This article from yesterday (Oct 09, 2012) caught my eye: “How many polar bears live in the Arctic?” by Jill Burke
Buried deep within this article (page 3, in the default format) is this statement by US Fish & Wildlife polar bear biologist Eric Regehr:
“In 2009, when the PBSG [Polar Bear Specialist Group] issued its population status reports, it listed the Chukchi Sea population, which Alaska shares with Russia, as being of unknown size, but one thought to be in decline because of anecdotal reports about possible over-harvesting in Russia. But now, newer research yet to be published has scientists reconsidering the status designations of the Chukchi population, Regehr said. It appears the bears in this area are reproducing well and maintaining good body condition.“
[Indeed, the latest PBSG report (Obbard et al. 2010:63) lists the Chukchi subpopulation status as “reduced” and current trend as “declining” even though the population size is "unknown." It also states that “The trend is believed to be declining and the status relative to historical levels is believed to be reduced based on legal/illegal harvest levels that were thought to be unsustainable. Sea ice loss is one of the highest levels in the Arctic.”]
So, it turns out that what these expert polar bear biologists “believed” to be the case – without any data to back it up – is not actually true. Even with “sea ice loss [at] one of the highest levels in the Arctic,” polar bears are doing just fine. Sort of makes you wonder what else polar bear experts “believe” to be true but actually isn’t.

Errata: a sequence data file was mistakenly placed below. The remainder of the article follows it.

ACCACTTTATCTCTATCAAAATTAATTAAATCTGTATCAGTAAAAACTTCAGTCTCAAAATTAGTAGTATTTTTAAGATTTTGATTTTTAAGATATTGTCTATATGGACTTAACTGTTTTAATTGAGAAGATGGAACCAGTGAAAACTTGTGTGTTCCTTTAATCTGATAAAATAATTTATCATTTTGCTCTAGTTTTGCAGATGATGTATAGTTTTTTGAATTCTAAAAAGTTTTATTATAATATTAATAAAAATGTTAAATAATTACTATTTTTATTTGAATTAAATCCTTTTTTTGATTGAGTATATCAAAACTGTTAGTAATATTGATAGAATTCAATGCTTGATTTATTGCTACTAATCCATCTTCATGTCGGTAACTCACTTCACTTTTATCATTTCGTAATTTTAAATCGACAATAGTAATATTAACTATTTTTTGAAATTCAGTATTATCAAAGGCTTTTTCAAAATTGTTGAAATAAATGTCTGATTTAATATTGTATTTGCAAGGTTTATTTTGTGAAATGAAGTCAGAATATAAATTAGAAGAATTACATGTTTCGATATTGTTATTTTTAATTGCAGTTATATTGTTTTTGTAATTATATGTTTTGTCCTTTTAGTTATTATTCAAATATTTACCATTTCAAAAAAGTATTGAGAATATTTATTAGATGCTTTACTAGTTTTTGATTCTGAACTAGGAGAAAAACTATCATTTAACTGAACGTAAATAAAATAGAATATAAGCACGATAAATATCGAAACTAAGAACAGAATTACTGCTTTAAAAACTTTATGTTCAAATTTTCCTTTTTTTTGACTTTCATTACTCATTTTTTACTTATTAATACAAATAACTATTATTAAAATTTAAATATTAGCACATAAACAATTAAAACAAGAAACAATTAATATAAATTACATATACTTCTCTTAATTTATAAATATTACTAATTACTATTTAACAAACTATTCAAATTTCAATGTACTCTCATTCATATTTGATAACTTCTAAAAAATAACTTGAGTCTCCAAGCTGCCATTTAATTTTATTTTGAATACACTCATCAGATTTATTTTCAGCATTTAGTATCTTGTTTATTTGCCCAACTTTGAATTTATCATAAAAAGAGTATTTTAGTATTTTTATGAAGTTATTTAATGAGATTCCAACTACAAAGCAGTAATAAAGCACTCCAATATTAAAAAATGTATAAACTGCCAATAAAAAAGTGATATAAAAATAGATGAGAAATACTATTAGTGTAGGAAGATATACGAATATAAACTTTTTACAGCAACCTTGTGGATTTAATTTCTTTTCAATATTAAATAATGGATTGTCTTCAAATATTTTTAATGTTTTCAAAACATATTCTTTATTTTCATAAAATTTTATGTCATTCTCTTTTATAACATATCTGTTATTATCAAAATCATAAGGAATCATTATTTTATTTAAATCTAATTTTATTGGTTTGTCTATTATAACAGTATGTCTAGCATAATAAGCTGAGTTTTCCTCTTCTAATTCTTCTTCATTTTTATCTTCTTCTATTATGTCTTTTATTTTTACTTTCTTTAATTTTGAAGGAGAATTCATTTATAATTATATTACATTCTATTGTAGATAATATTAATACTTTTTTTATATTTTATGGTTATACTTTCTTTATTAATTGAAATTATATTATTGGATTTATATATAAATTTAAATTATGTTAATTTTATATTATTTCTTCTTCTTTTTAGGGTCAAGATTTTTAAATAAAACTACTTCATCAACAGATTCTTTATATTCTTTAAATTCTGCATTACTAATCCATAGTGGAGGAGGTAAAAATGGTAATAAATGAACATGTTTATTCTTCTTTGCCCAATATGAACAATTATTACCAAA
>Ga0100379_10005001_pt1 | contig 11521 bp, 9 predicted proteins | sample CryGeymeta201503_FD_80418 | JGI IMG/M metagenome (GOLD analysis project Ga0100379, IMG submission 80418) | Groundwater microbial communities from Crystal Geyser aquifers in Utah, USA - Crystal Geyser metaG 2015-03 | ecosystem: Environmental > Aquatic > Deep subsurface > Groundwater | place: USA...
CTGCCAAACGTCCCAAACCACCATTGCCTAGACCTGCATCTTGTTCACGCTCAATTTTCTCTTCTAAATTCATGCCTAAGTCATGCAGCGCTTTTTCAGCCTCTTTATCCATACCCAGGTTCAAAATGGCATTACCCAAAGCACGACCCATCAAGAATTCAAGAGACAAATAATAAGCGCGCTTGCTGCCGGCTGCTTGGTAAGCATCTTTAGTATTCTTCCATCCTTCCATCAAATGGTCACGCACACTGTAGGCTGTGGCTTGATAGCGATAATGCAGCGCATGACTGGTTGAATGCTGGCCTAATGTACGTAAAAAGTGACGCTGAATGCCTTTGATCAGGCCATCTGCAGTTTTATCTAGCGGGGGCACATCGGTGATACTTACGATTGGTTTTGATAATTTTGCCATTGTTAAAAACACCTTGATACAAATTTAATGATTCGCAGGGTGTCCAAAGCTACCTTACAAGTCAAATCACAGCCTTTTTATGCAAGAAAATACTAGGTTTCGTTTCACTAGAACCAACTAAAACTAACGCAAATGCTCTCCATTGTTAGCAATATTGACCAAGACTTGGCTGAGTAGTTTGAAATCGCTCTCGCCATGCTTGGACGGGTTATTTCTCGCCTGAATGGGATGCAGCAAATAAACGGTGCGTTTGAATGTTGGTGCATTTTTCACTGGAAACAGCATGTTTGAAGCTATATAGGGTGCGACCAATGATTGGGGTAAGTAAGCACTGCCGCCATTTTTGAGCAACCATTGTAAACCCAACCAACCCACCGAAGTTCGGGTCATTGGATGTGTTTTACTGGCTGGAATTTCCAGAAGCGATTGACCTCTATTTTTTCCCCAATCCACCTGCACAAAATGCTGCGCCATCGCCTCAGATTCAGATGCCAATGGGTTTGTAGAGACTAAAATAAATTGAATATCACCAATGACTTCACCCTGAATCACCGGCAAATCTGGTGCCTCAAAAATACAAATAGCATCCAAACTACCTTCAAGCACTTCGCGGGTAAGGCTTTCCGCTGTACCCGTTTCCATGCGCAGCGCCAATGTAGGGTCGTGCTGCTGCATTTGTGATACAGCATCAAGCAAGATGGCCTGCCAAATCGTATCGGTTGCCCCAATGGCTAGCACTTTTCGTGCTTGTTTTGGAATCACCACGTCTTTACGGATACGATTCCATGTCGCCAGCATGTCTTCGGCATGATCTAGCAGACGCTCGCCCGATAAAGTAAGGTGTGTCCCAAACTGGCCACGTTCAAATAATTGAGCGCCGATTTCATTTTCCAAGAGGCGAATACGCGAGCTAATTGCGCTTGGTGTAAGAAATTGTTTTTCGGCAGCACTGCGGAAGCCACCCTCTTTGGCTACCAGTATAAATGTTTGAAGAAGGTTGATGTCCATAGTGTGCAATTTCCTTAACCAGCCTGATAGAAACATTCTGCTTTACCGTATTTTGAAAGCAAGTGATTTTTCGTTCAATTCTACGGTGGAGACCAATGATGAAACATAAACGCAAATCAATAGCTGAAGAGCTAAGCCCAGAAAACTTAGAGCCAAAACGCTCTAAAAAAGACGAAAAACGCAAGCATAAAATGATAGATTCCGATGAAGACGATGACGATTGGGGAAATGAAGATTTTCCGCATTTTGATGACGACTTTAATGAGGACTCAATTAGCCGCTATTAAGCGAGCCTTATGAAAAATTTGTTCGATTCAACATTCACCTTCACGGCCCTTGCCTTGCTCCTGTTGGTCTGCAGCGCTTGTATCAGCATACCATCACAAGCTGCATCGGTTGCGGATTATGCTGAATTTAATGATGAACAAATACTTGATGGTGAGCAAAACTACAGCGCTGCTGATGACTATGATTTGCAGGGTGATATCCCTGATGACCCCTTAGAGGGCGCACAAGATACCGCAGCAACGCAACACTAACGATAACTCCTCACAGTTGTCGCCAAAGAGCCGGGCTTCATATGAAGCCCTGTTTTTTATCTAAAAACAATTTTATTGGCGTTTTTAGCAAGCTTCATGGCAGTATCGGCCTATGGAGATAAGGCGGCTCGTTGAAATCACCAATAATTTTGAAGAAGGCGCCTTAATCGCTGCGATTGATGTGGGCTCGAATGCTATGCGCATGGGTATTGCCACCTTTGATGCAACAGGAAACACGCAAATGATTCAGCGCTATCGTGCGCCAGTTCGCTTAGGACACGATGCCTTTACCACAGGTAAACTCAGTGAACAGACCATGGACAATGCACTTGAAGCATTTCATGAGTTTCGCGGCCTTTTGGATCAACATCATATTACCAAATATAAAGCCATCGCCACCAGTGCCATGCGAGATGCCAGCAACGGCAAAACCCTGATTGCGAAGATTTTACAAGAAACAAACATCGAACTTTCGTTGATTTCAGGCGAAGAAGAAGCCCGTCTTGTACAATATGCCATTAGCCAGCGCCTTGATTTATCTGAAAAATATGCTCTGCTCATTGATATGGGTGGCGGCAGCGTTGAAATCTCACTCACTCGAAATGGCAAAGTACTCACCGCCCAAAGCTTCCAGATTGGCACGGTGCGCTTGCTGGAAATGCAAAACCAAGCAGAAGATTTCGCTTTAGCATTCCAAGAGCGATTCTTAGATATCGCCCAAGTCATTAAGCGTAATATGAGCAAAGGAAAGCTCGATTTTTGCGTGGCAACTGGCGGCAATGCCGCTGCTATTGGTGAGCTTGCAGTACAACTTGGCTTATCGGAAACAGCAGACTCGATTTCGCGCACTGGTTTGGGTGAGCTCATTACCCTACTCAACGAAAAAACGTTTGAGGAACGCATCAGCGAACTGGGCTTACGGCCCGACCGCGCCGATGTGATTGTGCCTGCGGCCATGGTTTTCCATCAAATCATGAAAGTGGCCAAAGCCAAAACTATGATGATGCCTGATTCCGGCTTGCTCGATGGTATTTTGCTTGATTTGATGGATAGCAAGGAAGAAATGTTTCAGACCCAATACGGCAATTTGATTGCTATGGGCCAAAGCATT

However, what really popped out at me was the tossed-off comment that the results of this potentially game-changing study for US polar bears (since the Chukchi subpopulations is shared between the US and Russia) have not yet been published. Nor are we told who did the study or when, even though it is complete enough for Regehr to be discussing the results with a journalist.
Finally, some good news to report, but no peer-reviewed study to quote or examine.
Again, results are in but we are not allowed to see the data. Sound familiar? See my earlier post on the critical evidence for western Hudson Bay polar bears that is also unpublished.
Really makes me wonder how many polar bears live in the Chukchi Sea? Sounds to me like they still don’t have an estimate but I suspect when they get one, we might be surprised by how big it is.
Obbard, M.E., Theimann, G.W., Peacock, E. and DeBryn, T.D. (eds.) 2010. Polar Bears: Proceedings of the 15th meeting of the Polar Bear Specialists Group IUCN/SSC, 29 June-3 July, 2009, Copenhagen, Denmark. Gland, Switzerland and Cambridge UK, IUCN.